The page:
CALGARY, AB -- Calgary Flames goaltender Miikka Kiprusoff has been nominated for the prestigious Bill Masterton Memorial Trophy by the Calgary Chapter of the Professional Hockey Writers’ Association (PHWA). The annual award goes to the National Hockey League player who best exemplifies the qualities of perseverance, sportsmanship and dedication to hockey.
“Year after year, Miikka Kiprusoff is a dominating force in net for the Calgary Flames. Year after year, the unflappable netminder plays in more than 70 games and is among the league leaders in all the goaltending categories. Yet, year after year, he’s a forgotten star for a team which relies so heavily upon him. This season alone, the quiet Kiprusoff became the Flames franchise’s all-time leader in wins, and later became just the 27th netminder to reach the 300 win club. He is also 29th on the NHL’s all-time list for shutouts. At age 35, the 2006 Vezina Trophy winner has had as outstanding of a season as any in his career. Which is why Kiprusoff has been named the Flames nominee for the Bill Masterton Memorial Trophy. Although quiet and shy around the media, even though he has a legendary sense of humour with his teammates, Kiprusoff prefers to let his body of work speak for him. It’s a standard duplicated year after year since he joined the Flames, and under-appreciated around the league.” Calgary Chapter of the PHWA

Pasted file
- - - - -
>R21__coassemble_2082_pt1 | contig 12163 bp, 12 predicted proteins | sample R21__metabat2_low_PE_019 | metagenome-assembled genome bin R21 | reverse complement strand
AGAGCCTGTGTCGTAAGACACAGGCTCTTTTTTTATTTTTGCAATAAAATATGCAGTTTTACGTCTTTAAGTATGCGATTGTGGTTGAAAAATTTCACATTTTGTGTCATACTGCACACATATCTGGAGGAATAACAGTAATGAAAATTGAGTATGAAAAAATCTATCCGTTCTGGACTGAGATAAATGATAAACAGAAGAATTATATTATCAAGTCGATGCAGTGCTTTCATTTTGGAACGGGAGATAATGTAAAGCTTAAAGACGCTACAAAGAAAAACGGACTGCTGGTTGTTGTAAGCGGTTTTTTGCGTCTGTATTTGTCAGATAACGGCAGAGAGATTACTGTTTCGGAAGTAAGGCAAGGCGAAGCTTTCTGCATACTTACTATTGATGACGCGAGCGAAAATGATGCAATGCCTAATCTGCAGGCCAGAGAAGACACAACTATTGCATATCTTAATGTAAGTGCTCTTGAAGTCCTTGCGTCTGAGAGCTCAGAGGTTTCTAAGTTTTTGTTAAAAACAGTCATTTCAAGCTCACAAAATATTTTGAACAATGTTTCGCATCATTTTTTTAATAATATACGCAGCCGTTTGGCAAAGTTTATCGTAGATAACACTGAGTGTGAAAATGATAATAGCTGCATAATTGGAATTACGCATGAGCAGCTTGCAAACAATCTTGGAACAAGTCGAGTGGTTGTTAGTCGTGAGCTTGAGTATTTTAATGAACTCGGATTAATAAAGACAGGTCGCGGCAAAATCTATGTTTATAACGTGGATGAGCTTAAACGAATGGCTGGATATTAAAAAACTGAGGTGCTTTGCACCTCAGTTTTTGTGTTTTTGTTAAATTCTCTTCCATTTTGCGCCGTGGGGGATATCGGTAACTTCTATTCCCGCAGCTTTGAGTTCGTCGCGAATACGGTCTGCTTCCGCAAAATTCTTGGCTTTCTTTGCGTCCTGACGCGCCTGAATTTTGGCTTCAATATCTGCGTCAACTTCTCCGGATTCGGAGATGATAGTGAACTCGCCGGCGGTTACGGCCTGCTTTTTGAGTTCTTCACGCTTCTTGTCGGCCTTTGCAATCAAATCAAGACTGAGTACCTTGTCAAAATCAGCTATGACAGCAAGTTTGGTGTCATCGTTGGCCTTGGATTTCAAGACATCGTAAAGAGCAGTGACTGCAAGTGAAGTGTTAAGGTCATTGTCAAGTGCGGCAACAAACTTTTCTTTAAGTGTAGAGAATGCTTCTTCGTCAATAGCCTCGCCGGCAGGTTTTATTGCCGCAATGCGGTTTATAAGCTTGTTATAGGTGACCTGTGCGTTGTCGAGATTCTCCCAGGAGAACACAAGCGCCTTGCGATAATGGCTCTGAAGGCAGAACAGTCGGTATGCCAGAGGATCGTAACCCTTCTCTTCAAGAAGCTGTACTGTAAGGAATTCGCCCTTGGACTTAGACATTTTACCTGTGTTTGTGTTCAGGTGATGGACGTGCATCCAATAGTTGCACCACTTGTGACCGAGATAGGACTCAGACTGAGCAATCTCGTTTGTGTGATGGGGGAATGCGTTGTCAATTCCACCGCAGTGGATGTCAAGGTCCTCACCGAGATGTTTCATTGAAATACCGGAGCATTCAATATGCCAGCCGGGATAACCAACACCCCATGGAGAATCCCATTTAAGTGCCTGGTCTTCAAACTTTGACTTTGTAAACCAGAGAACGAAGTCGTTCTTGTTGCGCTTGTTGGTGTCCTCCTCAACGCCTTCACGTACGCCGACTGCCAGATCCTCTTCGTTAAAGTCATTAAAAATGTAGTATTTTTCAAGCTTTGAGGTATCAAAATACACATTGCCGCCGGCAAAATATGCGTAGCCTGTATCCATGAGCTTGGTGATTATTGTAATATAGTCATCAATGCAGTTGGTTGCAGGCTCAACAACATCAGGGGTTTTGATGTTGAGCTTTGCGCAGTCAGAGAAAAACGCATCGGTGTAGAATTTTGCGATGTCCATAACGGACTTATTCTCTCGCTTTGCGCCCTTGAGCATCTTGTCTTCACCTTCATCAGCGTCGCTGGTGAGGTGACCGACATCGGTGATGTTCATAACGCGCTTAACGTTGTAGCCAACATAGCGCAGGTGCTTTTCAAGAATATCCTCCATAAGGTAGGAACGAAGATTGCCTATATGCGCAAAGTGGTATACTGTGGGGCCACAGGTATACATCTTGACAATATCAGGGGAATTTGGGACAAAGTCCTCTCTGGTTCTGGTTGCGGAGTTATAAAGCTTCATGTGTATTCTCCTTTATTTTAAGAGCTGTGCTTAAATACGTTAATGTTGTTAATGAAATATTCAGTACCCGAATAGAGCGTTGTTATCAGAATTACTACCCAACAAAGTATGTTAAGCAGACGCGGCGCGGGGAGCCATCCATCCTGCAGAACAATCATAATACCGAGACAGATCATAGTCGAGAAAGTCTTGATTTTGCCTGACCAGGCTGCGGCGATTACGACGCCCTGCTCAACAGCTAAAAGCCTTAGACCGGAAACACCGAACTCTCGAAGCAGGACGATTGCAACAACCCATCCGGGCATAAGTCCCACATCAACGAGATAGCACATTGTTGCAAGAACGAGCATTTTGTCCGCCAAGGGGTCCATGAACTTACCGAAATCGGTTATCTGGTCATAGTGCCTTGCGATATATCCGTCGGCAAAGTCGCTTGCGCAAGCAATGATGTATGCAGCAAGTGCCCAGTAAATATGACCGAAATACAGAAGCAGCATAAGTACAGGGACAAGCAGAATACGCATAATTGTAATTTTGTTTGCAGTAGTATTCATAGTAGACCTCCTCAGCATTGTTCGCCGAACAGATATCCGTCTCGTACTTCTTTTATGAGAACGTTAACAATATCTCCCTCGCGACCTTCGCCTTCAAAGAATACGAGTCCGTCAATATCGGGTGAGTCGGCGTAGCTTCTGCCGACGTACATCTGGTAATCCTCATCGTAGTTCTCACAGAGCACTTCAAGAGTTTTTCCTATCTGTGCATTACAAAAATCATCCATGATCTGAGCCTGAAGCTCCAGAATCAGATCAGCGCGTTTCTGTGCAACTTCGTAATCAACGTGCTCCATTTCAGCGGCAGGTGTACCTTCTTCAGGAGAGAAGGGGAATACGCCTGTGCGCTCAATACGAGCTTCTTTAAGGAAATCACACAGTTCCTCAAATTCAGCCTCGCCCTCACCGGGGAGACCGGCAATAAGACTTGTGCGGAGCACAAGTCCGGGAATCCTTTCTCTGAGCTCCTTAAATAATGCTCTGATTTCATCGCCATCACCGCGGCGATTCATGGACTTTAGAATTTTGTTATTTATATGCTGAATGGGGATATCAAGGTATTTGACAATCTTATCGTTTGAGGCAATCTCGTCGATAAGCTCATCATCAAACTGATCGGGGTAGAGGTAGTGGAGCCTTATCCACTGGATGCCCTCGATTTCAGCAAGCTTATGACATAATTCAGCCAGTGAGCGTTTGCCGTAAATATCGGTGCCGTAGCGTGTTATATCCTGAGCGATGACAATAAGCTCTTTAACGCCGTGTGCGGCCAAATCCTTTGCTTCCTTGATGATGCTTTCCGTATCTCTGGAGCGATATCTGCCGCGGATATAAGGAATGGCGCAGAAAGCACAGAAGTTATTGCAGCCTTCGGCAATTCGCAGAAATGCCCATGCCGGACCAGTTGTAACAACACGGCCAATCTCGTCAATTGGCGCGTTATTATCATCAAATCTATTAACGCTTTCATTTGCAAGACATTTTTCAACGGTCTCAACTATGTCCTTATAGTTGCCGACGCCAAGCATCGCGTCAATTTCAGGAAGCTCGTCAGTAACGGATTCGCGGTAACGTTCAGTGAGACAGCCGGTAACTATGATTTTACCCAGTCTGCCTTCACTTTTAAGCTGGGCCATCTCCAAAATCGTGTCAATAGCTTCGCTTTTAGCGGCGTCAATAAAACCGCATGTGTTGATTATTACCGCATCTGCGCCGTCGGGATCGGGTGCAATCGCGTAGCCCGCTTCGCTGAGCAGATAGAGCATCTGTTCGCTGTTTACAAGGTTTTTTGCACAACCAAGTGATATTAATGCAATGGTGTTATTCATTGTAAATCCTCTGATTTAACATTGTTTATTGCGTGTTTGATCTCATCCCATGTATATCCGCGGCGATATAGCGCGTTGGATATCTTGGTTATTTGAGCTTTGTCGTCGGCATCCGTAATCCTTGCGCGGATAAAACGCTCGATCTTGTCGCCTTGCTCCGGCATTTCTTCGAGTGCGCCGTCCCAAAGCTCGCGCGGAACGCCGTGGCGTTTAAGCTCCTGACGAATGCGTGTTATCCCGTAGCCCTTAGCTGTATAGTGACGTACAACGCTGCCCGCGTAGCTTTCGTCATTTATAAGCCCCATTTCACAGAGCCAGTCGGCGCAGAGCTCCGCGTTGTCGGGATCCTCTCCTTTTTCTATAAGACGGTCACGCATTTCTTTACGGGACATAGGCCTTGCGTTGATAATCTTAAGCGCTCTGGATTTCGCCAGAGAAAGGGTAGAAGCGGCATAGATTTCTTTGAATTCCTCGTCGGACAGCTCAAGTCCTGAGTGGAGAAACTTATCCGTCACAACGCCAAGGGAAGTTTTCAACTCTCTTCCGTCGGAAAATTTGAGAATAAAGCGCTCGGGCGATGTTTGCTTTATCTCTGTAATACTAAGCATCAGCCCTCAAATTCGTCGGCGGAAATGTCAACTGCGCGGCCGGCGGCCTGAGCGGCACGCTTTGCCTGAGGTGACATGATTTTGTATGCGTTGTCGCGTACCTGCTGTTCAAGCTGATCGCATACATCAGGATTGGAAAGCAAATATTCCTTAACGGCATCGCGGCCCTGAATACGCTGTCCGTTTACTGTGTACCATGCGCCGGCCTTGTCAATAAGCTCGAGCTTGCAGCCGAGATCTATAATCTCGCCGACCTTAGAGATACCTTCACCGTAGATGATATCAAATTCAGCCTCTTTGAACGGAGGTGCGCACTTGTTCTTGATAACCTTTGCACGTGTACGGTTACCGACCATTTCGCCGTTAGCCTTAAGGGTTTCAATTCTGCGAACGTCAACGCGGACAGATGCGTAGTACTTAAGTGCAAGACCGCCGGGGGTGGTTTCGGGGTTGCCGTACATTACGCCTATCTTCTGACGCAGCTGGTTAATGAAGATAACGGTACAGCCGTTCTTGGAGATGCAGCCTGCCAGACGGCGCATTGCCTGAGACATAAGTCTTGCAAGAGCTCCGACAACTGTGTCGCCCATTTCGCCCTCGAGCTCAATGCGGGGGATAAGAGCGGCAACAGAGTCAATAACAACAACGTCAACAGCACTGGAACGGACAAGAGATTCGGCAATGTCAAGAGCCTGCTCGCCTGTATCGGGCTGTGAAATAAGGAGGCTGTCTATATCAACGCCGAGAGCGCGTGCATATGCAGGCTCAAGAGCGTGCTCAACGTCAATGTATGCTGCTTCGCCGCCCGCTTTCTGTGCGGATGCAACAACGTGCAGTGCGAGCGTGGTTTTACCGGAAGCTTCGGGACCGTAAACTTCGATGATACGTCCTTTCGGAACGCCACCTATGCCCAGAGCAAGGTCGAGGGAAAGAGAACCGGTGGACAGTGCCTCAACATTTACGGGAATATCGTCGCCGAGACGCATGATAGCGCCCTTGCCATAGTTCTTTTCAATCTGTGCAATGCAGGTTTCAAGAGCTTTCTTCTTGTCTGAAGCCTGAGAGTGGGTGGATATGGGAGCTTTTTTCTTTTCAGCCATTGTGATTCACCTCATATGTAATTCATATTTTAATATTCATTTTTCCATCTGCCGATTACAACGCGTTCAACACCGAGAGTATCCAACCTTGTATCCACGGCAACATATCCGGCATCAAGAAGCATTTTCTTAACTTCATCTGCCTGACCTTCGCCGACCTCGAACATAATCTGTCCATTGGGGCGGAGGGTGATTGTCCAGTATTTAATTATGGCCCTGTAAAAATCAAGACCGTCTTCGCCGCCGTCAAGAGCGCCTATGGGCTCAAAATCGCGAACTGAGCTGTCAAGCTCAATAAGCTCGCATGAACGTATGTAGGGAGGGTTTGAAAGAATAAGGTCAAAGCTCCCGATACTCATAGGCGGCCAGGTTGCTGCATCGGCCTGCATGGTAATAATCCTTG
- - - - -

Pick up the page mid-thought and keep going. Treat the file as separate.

The trophy was first presented by the NHL Writers' Association in 1968 to commemorate the late William Masterton, a player for the Minnesota North Stars who exhibited, to a high degree, the qualities of perseverance, sportsmanship and dedication to hockey. Masterton died on Jan. 15, 1968 after an injury sustained during a hockey game.
The winner is selected in a poll of all chapters of the PHWA at the end of the regular season.
A grant from the PHWA is awarded annually to the Bill Masterton Scholarship Fund, based in Bloomington, Minn., in the name of the Masterton Trophy winner.
Two Flames have won the trophy, Lanny McDonald in 1983 and Gary Roberts in 1996.